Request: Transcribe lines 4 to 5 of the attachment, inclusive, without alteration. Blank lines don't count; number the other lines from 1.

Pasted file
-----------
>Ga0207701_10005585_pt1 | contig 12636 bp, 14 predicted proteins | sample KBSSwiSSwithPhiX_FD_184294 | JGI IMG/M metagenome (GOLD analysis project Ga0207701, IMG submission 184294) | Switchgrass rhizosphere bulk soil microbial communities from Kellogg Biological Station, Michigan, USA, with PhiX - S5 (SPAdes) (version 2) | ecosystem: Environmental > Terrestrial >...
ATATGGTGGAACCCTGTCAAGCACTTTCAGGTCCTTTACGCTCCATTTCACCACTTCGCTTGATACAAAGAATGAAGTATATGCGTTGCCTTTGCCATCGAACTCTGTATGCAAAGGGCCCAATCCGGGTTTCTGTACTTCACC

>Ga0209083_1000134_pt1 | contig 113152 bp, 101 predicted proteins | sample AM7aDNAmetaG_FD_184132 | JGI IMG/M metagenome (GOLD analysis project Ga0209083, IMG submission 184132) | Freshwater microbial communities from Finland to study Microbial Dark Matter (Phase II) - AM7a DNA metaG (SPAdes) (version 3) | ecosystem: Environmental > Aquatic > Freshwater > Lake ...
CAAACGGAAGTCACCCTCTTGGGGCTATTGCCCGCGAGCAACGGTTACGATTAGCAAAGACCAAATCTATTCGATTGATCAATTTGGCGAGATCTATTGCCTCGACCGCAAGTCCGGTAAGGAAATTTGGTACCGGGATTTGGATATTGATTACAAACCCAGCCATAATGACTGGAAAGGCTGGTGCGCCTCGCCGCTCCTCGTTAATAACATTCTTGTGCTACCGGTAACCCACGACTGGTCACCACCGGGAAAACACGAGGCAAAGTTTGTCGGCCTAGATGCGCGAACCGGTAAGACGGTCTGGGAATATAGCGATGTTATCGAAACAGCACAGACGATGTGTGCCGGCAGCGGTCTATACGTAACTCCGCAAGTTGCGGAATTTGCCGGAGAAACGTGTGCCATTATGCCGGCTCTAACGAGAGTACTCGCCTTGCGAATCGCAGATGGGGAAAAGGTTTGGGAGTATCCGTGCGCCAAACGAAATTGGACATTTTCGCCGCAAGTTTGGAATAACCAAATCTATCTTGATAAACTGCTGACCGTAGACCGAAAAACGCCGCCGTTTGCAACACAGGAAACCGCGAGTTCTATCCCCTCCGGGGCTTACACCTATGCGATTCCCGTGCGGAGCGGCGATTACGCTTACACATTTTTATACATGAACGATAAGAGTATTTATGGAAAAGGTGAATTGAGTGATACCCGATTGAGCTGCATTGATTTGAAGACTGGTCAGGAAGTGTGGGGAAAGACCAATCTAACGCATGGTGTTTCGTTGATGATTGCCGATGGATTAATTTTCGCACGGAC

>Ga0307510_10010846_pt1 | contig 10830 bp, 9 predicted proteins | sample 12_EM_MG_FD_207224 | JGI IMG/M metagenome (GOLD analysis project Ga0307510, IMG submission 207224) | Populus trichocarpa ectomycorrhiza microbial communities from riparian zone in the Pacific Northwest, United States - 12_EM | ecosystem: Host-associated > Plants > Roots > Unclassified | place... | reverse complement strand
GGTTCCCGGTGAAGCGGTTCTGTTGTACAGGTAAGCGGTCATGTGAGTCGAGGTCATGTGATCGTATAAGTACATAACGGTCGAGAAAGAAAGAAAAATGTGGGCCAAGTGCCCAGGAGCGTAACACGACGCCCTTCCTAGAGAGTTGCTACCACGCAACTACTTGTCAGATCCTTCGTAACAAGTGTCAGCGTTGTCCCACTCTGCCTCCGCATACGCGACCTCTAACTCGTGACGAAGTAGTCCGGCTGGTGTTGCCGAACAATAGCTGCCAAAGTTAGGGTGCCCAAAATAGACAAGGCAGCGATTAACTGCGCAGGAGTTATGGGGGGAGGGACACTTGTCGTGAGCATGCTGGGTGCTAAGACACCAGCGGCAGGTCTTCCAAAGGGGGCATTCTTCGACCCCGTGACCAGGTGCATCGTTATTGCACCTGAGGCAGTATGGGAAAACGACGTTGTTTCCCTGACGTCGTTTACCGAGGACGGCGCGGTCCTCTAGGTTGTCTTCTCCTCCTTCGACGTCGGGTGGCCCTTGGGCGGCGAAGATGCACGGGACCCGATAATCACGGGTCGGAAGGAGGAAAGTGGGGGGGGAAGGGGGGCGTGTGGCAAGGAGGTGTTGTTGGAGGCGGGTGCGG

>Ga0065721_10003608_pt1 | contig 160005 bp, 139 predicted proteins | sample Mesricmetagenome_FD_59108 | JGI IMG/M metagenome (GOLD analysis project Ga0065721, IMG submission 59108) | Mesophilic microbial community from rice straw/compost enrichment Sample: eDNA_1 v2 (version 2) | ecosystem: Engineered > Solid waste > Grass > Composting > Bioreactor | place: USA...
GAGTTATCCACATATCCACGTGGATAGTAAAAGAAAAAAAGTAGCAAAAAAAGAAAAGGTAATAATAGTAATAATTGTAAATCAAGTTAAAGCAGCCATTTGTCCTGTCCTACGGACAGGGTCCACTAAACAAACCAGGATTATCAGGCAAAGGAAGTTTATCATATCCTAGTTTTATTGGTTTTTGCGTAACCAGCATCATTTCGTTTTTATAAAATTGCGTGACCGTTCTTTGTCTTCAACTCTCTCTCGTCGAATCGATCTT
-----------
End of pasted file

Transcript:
CAAACGGAAGTCACCCTCTTGGGGCTATTGCCCGCGAGCAACGGTTACGATTAGCAAAGACCAAATCTATTCGATTGATCAATTTGGCGAGATCTATTGCCTCGACCGCAAGTCCGGTAAGGAAATTTGGTACCGGGATTTGGATATTGATTACAAACCCAGCCATAATGACTGGAAAGGCTGGTGCGCCTCGCCGCTCCTCGTTAATAACATTCTTGTGCTACCGGTAACCCACGACTGGTCACCACCGGGAAAACACGAGGCAAAGTTTGTCGGCCTAGATGCGCGAACCGGTAAGACGGTCTGGGAATATAGCGATGTTATCGAAACAGCACAGACGATGTGTGCCGGCAGCGGTCTATACGTAACTCCGCAAGTTGCGGAATTTGCCGGAGAAACGTGTGCCATTATGCCGGCTCTAACGAGAGTACTCGCCTTGCGAATCGCAGATGGGGAAAAGGTTTGGGAGTATCCGTGCGCCAAACGAAATTGGACATTTTCGCCGCAAGTTTGGAATAACCAAATCTATCTTGATAAACTGCTGACCGTAGACCGAAAAACGCCGCCGTTTGCAACACAGGAAACCGCGAGTTCTATCCCCTCCGGGGCTTACACCTATGCGATTCCCGTGCGGAGCGGCGATTACGCTTACACATTTTTATACATGAACGATAAGAGTATTTATGGAAAAGGTGAATTGAGTGATACCCGATTGAGCTGCATTGATTTGAAGACTGGTCAGGAAGTGTGGGGAAAGACCAATCTAACGCATGGTGTTTCGTTGATGATTGCCGATGGATTAATTTTCGCACGGAC

>Ga0307510_10010846_pt1 | contig 10830 bp, 9 predicted proteins | sample 12_EM_MG_FD_207224 | JGI IMG/M metagenome (GOLD analysis project Ga0307510, IMG submission 207224) | Populus trichocarpa ectomycorrhiza microbial communities from riparian zone in the Pacific Northwest, United States - 12_EM | ecosystem: Host-associated > Plants > Roots > Unclassified | place... | reverse complement strand